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Ben Becker's Tour de Force as an Extraordinary "Ordinary Jew"
BEN BECKER'S TOUR DE FORCE AS AN EXTRAORDINARY "ORDINARY JEW"
"Just an Ordinary Jew" ('Ein Ganz Gewöhnlicher Jude') directed by Oliver Hirschbiegel of the Berlin Bunker drama "The Downfall", and starring Ben Becker in a mesmerizing 89 minute screen monologue, turned out to be the capstone of the 2005 Hamburg film festival. Based on a recent book by Swiss author Charles Lewinsky, this heady piece of work addresses itself to the thorny issue of what it means to be a Jew in contemporary Germany. Emanuel Goldfarb, a German journalist of Jewish heritage, but not a particularly outstanding or active member of the Jewish community, receives a terribly polite letter asking him to deliver a lecture on the position of the Jew in German society to a group of German school children, then agonizes for an entire night over how to respond. "I'm just an ordinary goddamn Jew -- What the hell do they want from me?" His first reaction is to turn down the invitation on the grounds that everything there is to say on this subject has already been said many times over. Back at his Hamburg apartment he inserts a blank page into his IBM Selectric typewriter (NOTE: He doesn't use a computer!) and starts his rejection letter with the friendly greeting: "Lieber (dear) Herr Gephart:" -- but, upon reflection decides this is far too intimate. This guy isn't "dear" (lieb) to me, and I'm certainly not "dear" to him! -- he muses, and then inserts a new sheet and types the far more formal greeting, "Geehrter Herr Gephart" -- "Highly Esteemed Mr. Gephart" ... As he ponders and ponders over just how to word his non acceptance of the invitation, he begins to realize that this is just the tip of a horrendous iceberg, so he turns on a tape recorder, into which to gather up his thoughts. For the next eighty minutes the anguished reflections come pouring out as Goldfarb paces the apartment from room to room, switches the tape on and off, pulls out old family pictures, inspects a collage of famous Jewish faces -- Einstein, Freud, Marx and Jesus -- all the while becoming more and more angry as he, perhaps for the first time in his life, starkly confronts his own past and German-Jewish identity, with no holds barred.
An incredible condemnation of the politically correct attitudes of Germans toward their "Jewish brethren" begins to take form, as well as an agonizing portrait of what it is really like to live in today's Germany as a Jewish German. To do this cascade of disturbing confessions justice would require a presentation of the entire script of the film, while actor Becker's interpretation of Goldfarb's interior dilemma gives new meaning to the words "tour-de-force". There are not many actors around today who can hold an audience spellbound with what amounts to a ninety minute monologue, but this is precisely what Ben Becker achieves in this striking film.
Just a sampling of the myriad points addressed: >>"The Jews are weighed down by too much tragic history, and there aren't enough of us left in Germany to carry the weight" -- >>"They always ask us what we think about Israel, as if we German Jews were the ones who voted Ariel Sharon into office" >>"They always call us "German Jews" -- but never "Jewish Germans" -- to make us feel like we don't belong here and are nothing but long- term visitors" -- >> "They want to study us like specimens of a disappearing species and refuse to let us live like ordinary Germans" -- >> "I don't want to be considered special just because I happen to be of Jewish background. I want to be an ordinary German and an ordinary Jew" -- on and on, until the final shocking conclusion: "The Germans WILL NEVER FORGIVE the Jews for Auschwitz!" -- a grimly cynical statement which implies that the Germans hold the Jews responsible for giving them such a bad name -- for putting a blot on their history which may never be erased.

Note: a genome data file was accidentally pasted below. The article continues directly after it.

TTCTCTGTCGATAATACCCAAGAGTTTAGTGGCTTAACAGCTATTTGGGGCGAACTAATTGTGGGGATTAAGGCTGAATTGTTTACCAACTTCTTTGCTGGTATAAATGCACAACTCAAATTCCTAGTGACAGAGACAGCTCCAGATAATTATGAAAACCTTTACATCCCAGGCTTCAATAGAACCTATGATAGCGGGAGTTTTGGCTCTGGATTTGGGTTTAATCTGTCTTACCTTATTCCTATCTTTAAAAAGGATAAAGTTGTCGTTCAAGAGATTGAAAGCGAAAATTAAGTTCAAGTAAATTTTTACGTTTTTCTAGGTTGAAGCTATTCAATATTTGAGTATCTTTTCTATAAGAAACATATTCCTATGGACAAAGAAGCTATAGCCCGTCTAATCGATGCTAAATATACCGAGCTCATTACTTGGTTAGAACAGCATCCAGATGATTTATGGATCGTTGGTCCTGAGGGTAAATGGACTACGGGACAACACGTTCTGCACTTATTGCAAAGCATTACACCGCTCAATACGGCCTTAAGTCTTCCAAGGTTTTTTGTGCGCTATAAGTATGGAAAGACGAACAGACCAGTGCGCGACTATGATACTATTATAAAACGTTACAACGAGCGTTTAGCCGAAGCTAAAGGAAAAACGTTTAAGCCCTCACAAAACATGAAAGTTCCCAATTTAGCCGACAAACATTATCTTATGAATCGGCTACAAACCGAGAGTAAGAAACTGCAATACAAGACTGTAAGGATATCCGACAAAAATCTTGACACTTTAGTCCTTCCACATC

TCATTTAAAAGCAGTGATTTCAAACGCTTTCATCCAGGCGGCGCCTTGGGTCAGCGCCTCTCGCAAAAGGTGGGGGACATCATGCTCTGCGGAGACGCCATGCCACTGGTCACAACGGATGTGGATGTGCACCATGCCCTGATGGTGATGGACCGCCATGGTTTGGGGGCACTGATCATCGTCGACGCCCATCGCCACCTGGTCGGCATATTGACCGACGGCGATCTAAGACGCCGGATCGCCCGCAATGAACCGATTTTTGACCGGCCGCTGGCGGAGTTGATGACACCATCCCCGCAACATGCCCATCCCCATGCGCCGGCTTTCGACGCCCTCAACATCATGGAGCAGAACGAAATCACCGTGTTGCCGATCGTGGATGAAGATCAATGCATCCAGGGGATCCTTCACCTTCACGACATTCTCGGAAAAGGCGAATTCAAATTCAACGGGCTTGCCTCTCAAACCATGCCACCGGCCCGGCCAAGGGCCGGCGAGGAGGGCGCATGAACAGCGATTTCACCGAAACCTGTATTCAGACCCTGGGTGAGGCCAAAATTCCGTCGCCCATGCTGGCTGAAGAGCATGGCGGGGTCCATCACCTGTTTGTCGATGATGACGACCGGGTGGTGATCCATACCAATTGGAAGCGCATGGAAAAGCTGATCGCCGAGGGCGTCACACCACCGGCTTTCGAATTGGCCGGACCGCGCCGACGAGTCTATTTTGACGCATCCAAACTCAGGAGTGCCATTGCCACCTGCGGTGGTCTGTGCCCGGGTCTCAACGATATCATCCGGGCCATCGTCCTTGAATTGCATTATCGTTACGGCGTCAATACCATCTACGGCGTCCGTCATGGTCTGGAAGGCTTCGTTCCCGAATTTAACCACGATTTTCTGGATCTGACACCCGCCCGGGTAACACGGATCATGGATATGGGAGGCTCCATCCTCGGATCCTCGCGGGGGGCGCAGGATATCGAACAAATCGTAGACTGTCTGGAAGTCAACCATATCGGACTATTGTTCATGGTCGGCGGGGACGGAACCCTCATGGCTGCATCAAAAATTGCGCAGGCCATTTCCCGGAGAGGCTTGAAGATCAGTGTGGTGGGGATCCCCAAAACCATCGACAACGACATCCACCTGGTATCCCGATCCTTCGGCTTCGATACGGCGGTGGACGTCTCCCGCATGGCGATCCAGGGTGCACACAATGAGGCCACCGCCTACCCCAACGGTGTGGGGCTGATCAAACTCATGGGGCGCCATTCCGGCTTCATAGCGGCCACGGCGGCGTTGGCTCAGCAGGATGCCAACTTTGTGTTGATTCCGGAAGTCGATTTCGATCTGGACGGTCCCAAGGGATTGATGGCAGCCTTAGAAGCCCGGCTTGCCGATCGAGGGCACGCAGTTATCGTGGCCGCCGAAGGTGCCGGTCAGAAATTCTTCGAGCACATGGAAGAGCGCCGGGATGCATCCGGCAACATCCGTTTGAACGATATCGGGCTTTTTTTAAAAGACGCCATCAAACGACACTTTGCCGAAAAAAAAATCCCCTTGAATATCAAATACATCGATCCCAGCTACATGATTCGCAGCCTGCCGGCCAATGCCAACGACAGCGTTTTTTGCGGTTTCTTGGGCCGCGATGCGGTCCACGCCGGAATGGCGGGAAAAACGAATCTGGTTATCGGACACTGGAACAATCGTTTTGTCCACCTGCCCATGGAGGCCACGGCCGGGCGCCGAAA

Once the tape -- a kind of Jewish Krapp's Last tape -- is finished, three tapes full, to be exact, Goldfarb goes back to his typewriter and transcribes the whole shebang in what, by the dawn's early light, will become, not a brief rejection letter, but a 68 page dissertation to Herr Gephart. Will this succeed in making Gephart see the light? -- that the life of the Jew in denazified Germany has too much ugly baggage to be described in words or explained in any comprehensible way -- Hasn't he said to Gephart, "What's the use? These kids will ask me questions I cannot -- and do not -- Want to Answer". Nevertheless, in a dreamlike tagged-on closing sequence, we see Goldfarb-Becker sitting in a classroom before a sea of innocent young German faces -- eager to hear "the truth" of what it's like to be the spawn of a "race" their own grandparents strove so hard to exterminate in this very land of theirs. Beefy, blonde, Ben Becker is an actor with a stature in Germany comparable to that of a De Niro in Hollywood at mid-career, and has been seen as a Nazi officer (in "Gloomy Sunday") and an ordinary anti-semite in other pictures, among his many powerful screen portrayals. That this arche-typically Aryan looking actor is here able to wear a Tallis (Jewish prayer shawl) as if born to the cloth, put on the special prayer phylacteries (Tvilen) correctly as if raised by Hassidim, and convincingly recite a Hebrew incantation associated with Yom Kippur -- in short, is able to convince as a Jew when he doesn't look any more Jewish than Charlie Chan -- is the mark of an immense talent and a great actor. Hats off to Ben Becker, a most extraordinary "Ordinary Jew".
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